ONE August, the Buwan ng Wika, Sen. Vicente “Tito Sen” Sotto 3rd asked reporters to translate into Filipino/Tagalog the following sentence: “Sa mga pangulo ng Pilipinas, pang-ilan si Erap Estrada?”
Head-scratching followed Tito Sen’s poser. I’m a full-blooded Ilocano so I had a valid excuse why I couldn’t translate it. However, even the reporters from Tagalog provinces like Quezon, Batangas, Laguna and Cavite were unable to give any satisfactory answer.
This proves that a number of Filipino/Tagalog words or phrases are very difficult to translate in English. Some translate literally. A friend recently described Secretary Mar Roxas as “no arrival.” That’s English but it sounded Greek to me until he explained that “no arrival” is the literal translation of the Filipino/Tagalog idiom “walang dating.”
Language is just a tool for communication so it should not matter if a sentence is interspersed with English and Filipino/Tagalog words as long as its essence is comprehensible. Here’s an example: “What do you call a person who puts the left shoe on his right foot and the right shoe on his left foot?”
Answer: “Mali shoes.”
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It’s undeniable that Filipino/Tagalog has made great strides since its use as medium of instruction in the elementary grades. Why, the kids in my barangay in Lupao, Nueva Ecija are now conversing in Tagalog/Filipino. Oh well, at least they have retained their Ilocano accent.
There are some lawmakers, however, who raise hell whenever a colleague delivers a speech in Filipino/Tagalog on the floor. Off hand, I could name former Rep. Pablo Garcia who always stood up to protest the use of such language in plenary and even threatened to interpelate using Cebuano.
Indeed, despite the inroads made by Filipino/Tagalog as a national language, there are still some who have difficulty understanding it. Thankfully, modern technology has broken the language barrier by providing automatic translation of what’s posted, especially in social media.
The translation offered by Facebook, however, is so out of this world that one gets more confused after reading it. Here are samples:
“Mag-ingat kayo sa police na ito, hindi naman naka uniform, ang tigas ng mukha, taga ‘Tondo’ lang ito. Sa UNO PRISINTO sa ibat-ibang street sila ng Tondo nanghuhuli sa gabi.”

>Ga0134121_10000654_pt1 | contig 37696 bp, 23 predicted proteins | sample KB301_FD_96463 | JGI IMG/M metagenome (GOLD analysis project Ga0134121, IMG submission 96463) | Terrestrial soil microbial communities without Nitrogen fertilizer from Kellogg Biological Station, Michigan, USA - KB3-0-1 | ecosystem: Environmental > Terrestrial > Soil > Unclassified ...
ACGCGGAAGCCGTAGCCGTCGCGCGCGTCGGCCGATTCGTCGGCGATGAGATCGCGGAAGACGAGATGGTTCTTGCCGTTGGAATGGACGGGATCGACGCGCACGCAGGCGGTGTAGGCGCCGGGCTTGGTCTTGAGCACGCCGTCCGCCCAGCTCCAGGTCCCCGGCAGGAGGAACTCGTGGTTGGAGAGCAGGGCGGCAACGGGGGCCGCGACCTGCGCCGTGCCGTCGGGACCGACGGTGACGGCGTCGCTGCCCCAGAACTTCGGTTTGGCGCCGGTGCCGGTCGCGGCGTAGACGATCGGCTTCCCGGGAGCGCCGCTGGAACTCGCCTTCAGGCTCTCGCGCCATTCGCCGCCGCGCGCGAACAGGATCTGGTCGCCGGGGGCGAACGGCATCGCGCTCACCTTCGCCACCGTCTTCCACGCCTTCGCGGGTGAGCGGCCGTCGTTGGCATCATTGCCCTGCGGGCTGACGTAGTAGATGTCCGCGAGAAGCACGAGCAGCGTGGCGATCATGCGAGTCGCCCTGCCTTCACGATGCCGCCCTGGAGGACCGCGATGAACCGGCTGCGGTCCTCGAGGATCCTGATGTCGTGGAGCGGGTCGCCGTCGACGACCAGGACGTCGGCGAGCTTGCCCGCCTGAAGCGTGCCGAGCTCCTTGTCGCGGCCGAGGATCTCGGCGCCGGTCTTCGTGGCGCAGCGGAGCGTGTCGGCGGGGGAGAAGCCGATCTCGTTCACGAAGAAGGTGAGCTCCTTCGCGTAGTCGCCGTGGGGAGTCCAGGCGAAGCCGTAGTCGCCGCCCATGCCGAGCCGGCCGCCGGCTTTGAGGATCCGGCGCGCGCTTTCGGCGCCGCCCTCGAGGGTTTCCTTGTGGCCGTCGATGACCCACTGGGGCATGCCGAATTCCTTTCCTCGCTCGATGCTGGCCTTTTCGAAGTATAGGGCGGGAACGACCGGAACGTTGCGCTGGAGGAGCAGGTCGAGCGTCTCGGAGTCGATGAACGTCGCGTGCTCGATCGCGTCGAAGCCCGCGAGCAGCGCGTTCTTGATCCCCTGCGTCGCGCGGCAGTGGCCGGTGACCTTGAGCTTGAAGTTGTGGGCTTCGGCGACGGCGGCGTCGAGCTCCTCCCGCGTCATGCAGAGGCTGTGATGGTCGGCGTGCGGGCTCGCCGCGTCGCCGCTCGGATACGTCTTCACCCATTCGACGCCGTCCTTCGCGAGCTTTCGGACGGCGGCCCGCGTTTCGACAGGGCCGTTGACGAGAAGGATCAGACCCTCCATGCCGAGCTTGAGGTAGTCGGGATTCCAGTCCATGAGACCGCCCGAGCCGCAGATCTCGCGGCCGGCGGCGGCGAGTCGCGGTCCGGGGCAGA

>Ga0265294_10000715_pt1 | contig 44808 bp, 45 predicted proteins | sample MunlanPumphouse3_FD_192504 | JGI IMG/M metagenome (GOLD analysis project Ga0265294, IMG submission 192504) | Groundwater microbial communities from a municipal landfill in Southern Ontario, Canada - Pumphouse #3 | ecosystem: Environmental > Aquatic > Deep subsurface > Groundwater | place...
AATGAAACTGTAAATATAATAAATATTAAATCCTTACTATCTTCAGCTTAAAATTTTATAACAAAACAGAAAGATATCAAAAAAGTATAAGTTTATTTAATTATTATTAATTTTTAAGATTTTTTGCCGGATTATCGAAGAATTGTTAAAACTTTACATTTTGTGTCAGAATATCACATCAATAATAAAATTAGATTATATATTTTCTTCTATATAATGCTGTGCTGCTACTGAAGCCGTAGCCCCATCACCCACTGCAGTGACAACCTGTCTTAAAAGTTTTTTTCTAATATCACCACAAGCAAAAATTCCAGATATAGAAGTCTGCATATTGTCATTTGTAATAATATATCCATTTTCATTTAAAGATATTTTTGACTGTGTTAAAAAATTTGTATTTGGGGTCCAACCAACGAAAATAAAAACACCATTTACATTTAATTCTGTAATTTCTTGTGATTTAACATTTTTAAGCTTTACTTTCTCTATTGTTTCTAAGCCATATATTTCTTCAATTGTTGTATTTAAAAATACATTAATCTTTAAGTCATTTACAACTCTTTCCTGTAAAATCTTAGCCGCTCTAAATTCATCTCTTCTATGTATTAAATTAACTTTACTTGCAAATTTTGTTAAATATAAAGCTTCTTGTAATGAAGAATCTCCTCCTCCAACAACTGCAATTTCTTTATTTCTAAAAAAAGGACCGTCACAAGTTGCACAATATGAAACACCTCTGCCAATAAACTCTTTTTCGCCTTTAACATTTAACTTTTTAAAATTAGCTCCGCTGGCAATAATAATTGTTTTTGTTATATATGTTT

FB’s automatic translation: “Caution you against police. These are not uniform, the hardness, from only neuropathology at uno prisinto. Across the street they neuropathology nanghuhuli at night.”
Here’s another one:
“Sa mga mahilig gumamit ng Magic Sarap, it’s not good for the health. Dahil sa ingredients na ginamit sa Magic Sarap, dahil maaring maging cause ng pagkakaroon ng sakit sa puso at iba pang sakit.”
FB: “The like to use a Magic Delicious, it’s not good for the health. Because the ingredients used the Magic Delicious. Because may be the cause of having a heart disease or other pain.”
An attempt to make a public service message understandable to non-Filipino/Tagalog speakers falls flat on its face. Here goes:
“Alam niyo ba ng tama ninyong timbang? May taong mukhang payat pero ang taba ay nasa bilbil. May taong mabilog ang mukha pero payat naman.”
FB translation: “Know is said to ideal weight? Someone looks thin but fat is on bilbil. Someone mabilog the face but thin there.”
Here’s a classic, courtesy of VP Jojo Binay’s spokesman, Joey Salgado, right after Secretary Edwin Lacierda described Binay’s “True State of the Nation Address” as “charot.”
“Tungkol naman po sa pagtawag nyo na ‘charot’ ang True State of the Nation Address ni Vice President, sorry po at hindi ako maalam sa beki speak. Pero nagkonsulta ako sa mga marurunong at ito ang sagot nila:
“Imbey ang fez ni Scretarush dahil trulalu ang spluk ni VP. Pero ang SONA ng pangulo, chaka ever sa madlang pipol dahil hindi trulalu.”
Now, this “beki speak” is already head-spinning but Facebook’s automatic translation makes it even more so:
“About please, please call ‘charot’ ang True State of the Nation Address by Vice President, sorry po and I maalam with beki speak. But I’m on nagkonsulta marurunong and they answer:
“The fez imbey secretarush trulalo because the spluk by VP. But the zone, chaka president ever in the audience because trulalo pipol.”
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Oh yes, on this Buwan ng Wika, I want to greet a blue-blooded Bulakeño, veteran newsman Bert de Guzman of Balita, who celebrated his birthday yesterday. While studying Journalism at UST, Bert won a number of awards in the Tagalog literary contest sponsored by The Varsitarian, the school’s official student organ of which I was once features editor and news editor.